By Kathy Marks
Whether your subjects number in the millions or would struggle to fill a pub, the duties of a monarch can become insupportable in old age and poor health.
Battling emphysema at the age of 91, Prince Leonard I of Hutt River Principality a micronation in Western Australia has abdicated after 47 years, making way for his youngest son, 59-year-old Prince Graeme.
Once plain Leonard Casley, the former cereal farmer seceded from Australia in 1970, declaring his 30-square-mile property an independent state following a dispute with the government over wheat production quotas.
Hutt River which has its own flag, currency, stamps and passports, although they are not officially recognised is the oldest of about 30 micronations dotted around Australia, believed to be home to nearly half of the worlds such mini-states.
Others include the Empire of Atlantium, founded by three teenagers in 1981 and based in a suburban Sydney flat, and the Gay and Lesbian Kingdom of the Coral Sea Islands, a cluster of tiny uninhabited atolls off the Queensland coast.
The latter, one of Australias newer micronations, was formed in 2004 in protest at the then conservative federal government rewriting the countrys Marriage Act to clarify that same-sex unions were illegal.
Of similar vintage is the Principality of Snake River, near the wine-growing town of Mudgee in New South Wales, which was established in 2003 by Paul and Helena Jensen following a legal dispute with their mortgage lender.
The Principality of Wy, meanwhile, was founded in the Sydney suburb of Mosman in 2004 after the local council refused a familys request to build a driveway.
Enthroned last weekend at a ceremony attended by 150 guests, Prince Graeme has stepped up at a tricky moment for Hutt River, situated 350 miles north of Perth. The Casleys have just been slapped with a A$2.6m (1.6m) demand for back tax.
Yesterday Graeme vowed to take on the Australian Tax Office in Western Australias Supreme Court. We havent got that sort of money, he said. Well just keep fighting until they understand that were an independent, sovereign country.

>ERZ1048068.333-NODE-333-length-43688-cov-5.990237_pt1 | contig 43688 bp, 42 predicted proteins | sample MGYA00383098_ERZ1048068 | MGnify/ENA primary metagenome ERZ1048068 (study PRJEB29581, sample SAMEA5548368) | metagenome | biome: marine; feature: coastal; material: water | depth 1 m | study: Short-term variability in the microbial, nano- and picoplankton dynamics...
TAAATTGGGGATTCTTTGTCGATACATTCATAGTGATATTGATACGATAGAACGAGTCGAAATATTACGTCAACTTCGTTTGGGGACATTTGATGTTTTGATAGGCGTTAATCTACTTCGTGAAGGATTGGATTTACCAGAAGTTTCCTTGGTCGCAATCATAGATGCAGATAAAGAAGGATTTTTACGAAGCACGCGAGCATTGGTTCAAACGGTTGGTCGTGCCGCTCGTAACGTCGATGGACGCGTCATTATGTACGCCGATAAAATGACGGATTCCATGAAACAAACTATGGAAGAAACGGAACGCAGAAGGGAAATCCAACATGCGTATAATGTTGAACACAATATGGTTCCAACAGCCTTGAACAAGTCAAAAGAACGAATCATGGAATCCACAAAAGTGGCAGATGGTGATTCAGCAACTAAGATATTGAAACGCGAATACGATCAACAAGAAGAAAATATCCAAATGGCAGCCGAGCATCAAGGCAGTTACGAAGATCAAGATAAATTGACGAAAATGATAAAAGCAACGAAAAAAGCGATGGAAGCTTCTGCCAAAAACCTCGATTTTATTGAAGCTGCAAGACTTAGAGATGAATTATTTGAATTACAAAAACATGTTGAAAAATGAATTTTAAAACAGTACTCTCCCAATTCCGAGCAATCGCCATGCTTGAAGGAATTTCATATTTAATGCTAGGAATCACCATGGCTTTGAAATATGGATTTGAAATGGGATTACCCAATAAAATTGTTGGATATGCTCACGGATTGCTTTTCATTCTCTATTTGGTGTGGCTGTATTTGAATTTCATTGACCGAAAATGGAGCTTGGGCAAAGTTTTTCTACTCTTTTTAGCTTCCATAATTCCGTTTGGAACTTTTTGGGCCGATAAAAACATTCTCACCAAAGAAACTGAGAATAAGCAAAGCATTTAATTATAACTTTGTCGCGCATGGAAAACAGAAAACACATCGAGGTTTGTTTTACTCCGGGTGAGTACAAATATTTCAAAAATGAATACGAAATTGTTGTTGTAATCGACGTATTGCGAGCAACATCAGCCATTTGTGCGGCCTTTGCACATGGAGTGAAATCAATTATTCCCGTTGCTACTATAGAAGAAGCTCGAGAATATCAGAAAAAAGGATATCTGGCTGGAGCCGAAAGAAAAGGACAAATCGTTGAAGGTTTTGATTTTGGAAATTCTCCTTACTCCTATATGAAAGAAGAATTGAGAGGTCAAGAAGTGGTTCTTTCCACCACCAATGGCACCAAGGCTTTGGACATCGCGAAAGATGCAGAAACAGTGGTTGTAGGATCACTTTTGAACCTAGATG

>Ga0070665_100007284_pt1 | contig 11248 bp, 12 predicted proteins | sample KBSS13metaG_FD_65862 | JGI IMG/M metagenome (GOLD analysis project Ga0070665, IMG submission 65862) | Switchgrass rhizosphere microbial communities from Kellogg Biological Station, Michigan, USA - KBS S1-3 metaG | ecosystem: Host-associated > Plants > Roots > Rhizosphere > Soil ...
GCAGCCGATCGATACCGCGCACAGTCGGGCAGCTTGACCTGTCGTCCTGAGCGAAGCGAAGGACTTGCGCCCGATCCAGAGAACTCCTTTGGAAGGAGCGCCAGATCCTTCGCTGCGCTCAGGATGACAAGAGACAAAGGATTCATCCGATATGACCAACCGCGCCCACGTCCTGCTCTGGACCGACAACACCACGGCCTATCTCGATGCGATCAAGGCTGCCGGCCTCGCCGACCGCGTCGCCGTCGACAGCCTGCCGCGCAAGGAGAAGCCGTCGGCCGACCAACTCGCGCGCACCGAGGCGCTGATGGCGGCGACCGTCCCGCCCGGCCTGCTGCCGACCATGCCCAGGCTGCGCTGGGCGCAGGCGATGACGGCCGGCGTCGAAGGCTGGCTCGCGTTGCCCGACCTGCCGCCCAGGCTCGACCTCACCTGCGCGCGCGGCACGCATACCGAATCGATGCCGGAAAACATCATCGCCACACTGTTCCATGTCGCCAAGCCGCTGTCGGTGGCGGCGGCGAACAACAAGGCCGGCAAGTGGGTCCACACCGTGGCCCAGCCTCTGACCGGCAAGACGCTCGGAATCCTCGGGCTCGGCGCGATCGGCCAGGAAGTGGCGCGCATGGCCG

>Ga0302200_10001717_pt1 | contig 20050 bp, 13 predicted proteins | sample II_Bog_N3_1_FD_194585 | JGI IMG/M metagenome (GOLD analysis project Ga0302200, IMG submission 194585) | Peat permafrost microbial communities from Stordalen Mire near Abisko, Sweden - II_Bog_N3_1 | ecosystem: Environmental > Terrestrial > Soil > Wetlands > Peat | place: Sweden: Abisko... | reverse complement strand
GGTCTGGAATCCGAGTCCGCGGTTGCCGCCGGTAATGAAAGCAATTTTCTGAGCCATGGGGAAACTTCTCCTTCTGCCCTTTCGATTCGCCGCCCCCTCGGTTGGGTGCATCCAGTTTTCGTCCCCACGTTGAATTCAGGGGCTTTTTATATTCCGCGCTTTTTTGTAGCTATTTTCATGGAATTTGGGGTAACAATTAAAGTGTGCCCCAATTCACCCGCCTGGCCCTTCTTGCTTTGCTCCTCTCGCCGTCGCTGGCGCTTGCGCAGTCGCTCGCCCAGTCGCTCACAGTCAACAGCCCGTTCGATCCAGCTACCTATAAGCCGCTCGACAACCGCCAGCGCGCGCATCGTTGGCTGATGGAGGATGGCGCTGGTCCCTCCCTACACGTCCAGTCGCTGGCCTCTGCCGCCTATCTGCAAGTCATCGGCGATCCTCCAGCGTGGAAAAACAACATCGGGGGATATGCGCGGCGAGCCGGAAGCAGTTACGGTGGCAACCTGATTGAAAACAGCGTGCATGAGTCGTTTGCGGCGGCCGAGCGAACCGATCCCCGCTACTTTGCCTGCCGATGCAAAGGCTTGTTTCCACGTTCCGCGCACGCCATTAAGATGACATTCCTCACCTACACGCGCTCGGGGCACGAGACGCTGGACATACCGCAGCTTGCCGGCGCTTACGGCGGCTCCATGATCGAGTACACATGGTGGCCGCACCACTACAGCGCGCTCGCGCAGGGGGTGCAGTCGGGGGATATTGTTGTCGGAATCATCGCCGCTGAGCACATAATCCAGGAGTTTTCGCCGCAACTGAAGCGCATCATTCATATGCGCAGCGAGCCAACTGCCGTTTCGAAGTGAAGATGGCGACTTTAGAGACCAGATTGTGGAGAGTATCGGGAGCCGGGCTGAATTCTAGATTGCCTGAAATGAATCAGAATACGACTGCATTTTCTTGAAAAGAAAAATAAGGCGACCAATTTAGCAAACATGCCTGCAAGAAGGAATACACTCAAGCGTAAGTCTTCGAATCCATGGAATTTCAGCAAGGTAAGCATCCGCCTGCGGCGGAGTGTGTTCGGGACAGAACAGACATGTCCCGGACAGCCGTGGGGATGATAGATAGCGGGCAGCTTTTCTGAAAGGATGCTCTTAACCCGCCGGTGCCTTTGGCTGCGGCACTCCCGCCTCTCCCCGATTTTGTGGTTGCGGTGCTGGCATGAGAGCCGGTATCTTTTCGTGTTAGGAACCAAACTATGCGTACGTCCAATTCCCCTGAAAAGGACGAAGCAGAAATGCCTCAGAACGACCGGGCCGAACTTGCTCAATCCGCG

The case is the latest skirmish in a long-running battle with Australian authorities, who have at times taken a jaundiced view of Hutt River. Prince Leonard even briefly declared war on Australia in 1977, following repeated tax demands. (A truce was agreed without a shot being fired.)
Less bellicose these days, Leonard announced earlier this month that he had decided to hand over power, citing declining health and his lengthy reign he had been sovereign of our small nation for more than half my life, he noted.
The choice of Graeme, a primary school teacher, rather than one of his six elder siblings, was a surprise. However, as he explained, the others are all at retirement age, so they dont want to take on a demanding full-time job.
Hutt Rivers Minister of State and Education for the past three years, Prince Graeme said he was honoured and humbled to be named his fathers successor.
He hopes to establish friendlier relations with government, and to boost the principalitys population currently about 20, and consisting of the Casleys plus a few farm workers to closer to 2,000.
Depending on his health, Prince Leonard will continue to greet some of the 10,000 or so tourists who beat a path to Hutt River each year to meet the idiosyncratic royals, have their passports stamped and buy the local stamps and dollars.
At the enthronment ceremony, Leonard handed over the royal sceptre, seal and cloak. We dont actually have a crown, said Graeme. Although no dignitaries attended Australias Prime Minister, Malcolm Turnbull, sent a cordial email explaining he was busy it was a wonderful day, according to Graeme.
Before abdicating, Leonard created two new Hutt River knights, one of the recipients being his long-time GP. Guests were offered cucumber, curried egg and salmon sandwiches.
The familys spirits were buoyed last year by a letter from Buckingham Palace conveying the Queens good wishes for Hutt Rivers 46th anniversary, which they interpreted as an official nod of approval. Might news of Leonards abdication in favour of his middle-aged son give the Queen pause for thought? Im sure it would have sprung a question into her mind, said Graeme.